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37 minutes ago, Regal Beagle said:

Fair play, I'd not heard about Raab although did see Hancock got a telling off.

Ooops yeah, I wrote the wrong one. It was Hancock and not Raab

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Oh dear,HC-1 care company,Skye..Over 300 care homes in the UK.Previous form which was investigated by Panorama.

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4 hours ago, geosname said:

Labour/starmer supporters are diverting FOR the Tories....... interesting theory.

NO. They are continuing to argue. People are criticising Starmer to divert the attention and they are defending. 

...... interesting 

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A win for politics today!

Starmer challenges the government on the NHS surcharge for care workers.

Johnson has backed down and amended to bill to remove it. 

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1 minute ago, Iron Curtain said:

A win for politics today!

Starmer challenges the government on the NHS surcharge for care workers.

Johnson has backed down and amended to bill to remove it. 

Well done both of them. 

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There does seem to be a bit of light at the end of this tunnel but a word of caution.

From most studies I've seen only around 5% of the population seem to have developed anti-bodies. It might be more in places like London and Stockholm and Madrid but nationally, overall, it appears only to be around the 5% mark, maybe slightly higher.

These are the figures from France and Spain and Norway and a few other places. I think the ONS came up with a similar number today.

Seems like the notion of herd immunity isn't working, unsurprisingly. Sweden's figures remain worryingly high and the sooner we can find a vaccine the better.

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1 hour ago, TheSage said:

 

Seems like the notion of herd immunity isn't working, unsurprisingly.

Herd immunity isn't a "notion" Sage. It  is what protects us from many viruses. Whether this is a good path to follow at this point in time is a very different question. Only time will tell. 

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If that 5% figure is accurate, then the idea that perhaps you could take it on the chin, take it all in one go and allow the disease, as it were, to move through the population, could have resulted in a total number of deaths nearing seven figures.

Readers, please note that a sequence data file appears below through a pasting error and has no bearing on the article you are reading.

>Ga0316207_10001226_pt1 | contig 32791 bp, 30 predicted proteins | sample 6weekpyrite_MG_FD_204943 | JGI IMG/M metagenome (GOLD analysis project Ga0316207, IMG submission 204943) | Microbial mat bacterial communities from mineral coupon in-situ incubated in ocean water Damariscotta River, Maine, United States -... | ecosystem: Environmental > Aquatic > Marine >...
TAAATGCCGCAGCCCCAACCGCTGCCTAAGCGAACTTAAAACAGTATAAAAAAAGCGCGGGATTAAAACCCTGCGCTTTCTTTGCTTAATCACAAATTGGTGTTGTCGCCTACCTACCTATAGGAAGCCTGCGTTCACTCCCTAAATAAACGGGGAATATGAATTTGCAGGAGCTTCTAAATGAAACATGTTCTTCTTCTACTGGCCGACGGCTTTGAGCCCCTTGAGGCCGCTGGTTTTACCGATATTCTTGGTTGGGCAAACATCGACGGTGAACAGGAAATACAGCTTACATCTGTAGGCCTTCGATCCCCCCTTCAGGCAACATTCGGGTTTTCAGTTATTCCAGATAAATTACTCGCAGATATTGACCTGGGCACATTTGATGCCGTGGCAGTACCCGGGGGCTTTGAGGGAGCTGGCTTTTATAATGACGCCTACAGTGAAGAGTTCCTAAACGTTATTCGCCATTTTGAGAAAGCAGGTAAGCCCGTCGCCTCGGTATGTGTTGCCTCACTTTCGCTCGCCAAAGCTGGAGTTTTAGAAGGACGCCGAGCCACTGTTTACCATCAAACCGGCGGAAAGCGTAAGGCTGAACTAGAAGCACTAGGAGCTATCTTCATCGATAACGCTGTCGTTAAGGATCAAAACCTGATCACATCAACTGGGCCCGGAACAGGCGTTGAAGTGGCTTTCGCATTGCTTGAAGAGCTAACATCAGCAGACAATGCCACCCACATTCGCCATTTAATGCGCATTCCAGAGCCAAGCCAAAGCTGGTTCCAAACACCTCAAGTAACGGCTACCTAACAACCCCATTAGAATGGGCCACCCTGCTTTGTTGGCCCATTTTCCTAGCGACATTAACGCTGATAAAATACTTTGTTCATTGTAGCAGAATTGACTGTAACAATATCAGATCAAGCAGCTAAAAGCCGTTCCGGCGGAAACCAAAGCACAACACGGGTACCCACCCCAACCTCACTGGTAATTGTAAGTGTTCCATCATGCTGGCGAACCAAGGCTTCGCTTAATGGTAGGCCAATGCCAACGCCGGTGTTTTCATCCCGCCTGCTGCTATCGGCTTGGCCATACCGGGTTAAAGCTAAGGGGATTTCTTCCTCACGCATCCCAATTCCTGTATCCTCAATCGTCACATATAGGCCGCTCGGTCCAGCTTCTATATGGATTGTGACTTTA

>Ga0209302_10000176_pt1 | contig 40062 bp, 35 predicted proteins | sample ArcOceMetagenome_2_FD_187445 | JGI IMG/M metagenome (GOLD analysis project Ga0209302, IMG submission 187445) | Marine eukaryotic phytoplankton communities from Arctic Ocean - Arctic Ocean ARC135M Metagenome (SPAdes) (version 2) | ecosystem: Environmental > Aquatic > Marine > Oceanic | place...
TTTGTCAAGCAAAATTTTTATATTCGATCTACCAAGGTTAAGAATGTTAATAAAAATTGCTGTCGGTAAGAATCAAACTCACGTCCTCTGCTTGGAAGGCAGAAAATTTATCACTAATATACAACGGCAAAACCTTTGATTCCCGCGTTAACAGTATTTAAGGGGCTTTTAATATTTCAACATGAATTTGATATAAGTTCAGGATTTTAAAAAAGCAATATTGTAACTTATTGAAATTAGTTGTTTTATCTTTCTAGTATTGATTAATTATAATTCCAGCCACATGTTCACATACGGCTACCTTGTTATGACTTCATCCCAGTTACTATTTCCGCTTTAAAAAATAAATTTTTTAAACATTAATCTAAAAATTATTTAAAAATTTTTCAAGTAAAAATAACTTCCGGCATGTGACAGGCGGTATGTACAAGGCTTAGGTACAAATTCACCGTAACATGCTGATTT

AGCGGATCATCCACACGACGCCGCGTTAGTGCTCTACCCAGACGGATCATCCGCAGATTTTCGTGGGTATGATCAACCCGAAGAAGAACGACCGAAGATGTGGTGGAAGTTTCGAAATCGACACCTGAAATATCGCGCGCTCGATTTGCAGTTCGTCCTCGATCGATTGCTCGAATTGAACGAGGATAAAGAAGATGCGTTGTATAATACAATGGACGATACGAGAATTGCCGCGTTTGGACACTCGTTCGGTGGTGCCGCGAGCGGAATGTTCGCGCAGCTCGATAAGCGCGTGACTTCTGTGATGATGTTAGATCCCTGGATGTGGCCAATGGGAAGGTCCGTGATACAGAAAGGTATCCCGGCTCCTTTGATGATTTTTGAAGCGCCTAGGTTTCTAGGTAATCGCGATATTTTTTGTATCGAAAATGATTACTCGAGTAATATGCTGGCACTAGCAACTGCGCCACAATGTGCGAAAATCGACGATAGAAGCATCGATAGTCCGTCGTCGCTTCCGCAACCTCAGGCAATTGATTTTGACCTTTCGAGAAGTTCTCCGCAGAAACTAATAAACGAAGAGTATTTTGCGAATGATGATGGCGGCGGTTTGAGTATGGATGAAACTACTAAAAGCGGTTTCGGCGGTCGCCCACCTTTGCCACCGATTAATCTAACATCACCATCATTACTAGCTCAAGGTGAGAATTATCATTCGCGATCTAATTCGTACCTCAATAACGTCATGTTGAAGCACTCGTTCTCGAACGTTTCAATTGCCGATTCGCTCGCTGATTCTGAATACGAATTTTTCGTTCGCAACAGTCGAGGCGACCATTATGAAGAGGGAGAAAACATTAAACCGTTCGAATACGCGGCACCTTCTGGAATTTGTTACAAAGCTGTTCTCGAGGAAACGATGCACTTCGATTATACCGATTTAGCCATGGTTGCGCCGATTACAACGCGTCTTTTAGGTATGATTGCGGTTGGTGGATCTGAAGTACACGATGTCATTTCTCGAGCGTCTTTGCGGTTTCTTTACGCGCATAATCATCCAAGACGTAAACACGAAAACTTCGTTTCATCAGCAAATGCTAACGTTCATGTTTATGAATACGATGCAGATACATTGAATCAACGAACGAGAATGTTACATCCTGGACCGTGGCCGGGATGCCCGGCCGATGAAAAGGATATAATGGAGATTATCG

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5 hours ago, TheSage said:

There does seem to be a bit of light at the end of this tunnel but a word of caution.

From most studies I've seen only around 5% of the population seem to have developed anti-bodies. It might be more in places like London and Stockholm and Madrid but nationally, overall, it appears only to be around the 5% mark, maybe slightly higher.

These are the figures from France and Spain and Norway and a few other places. I think the ONS came up with a similar number today.

Seems like the notion of herd immunity isn't working, unsurprisingly. Sweden's figures remain worryingly high and the sooner we can find a vaccine the better.

https://metro.co.uk/2020/05/21/17-londoners-5-rest-uk-have-coronavirus-antibodies-12739901/

London may be at 17% compared to the nation's 5% average.

The media and those in power often see London as the be all and end all, so we should continue to be cautious in our day to day life here as lockdown eases and the virus fades away in the capital.

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I'm worried about this winter and I hope we're much better prepared than we were last time.

I'm sure the warmer weather has helped slow the virus down. People said "ah look at Iran etc they have been hit by the virus and it's hot there". But if a sick person gets off a plane, gets on a bus, people get off the bus and go into air conditioned buildings, then it's not like the virus is baking in the midday sun.

We have to get the economy moving again now and make preparations for the winter so that we can live our lives as normally as possible without the virus completing devastating our future. We can't keep lockdown going for the rest of the year, we at least need a break before locking down again in the winter. Hopefully ongoing social distancing measures will avoid the need for a further lockdown.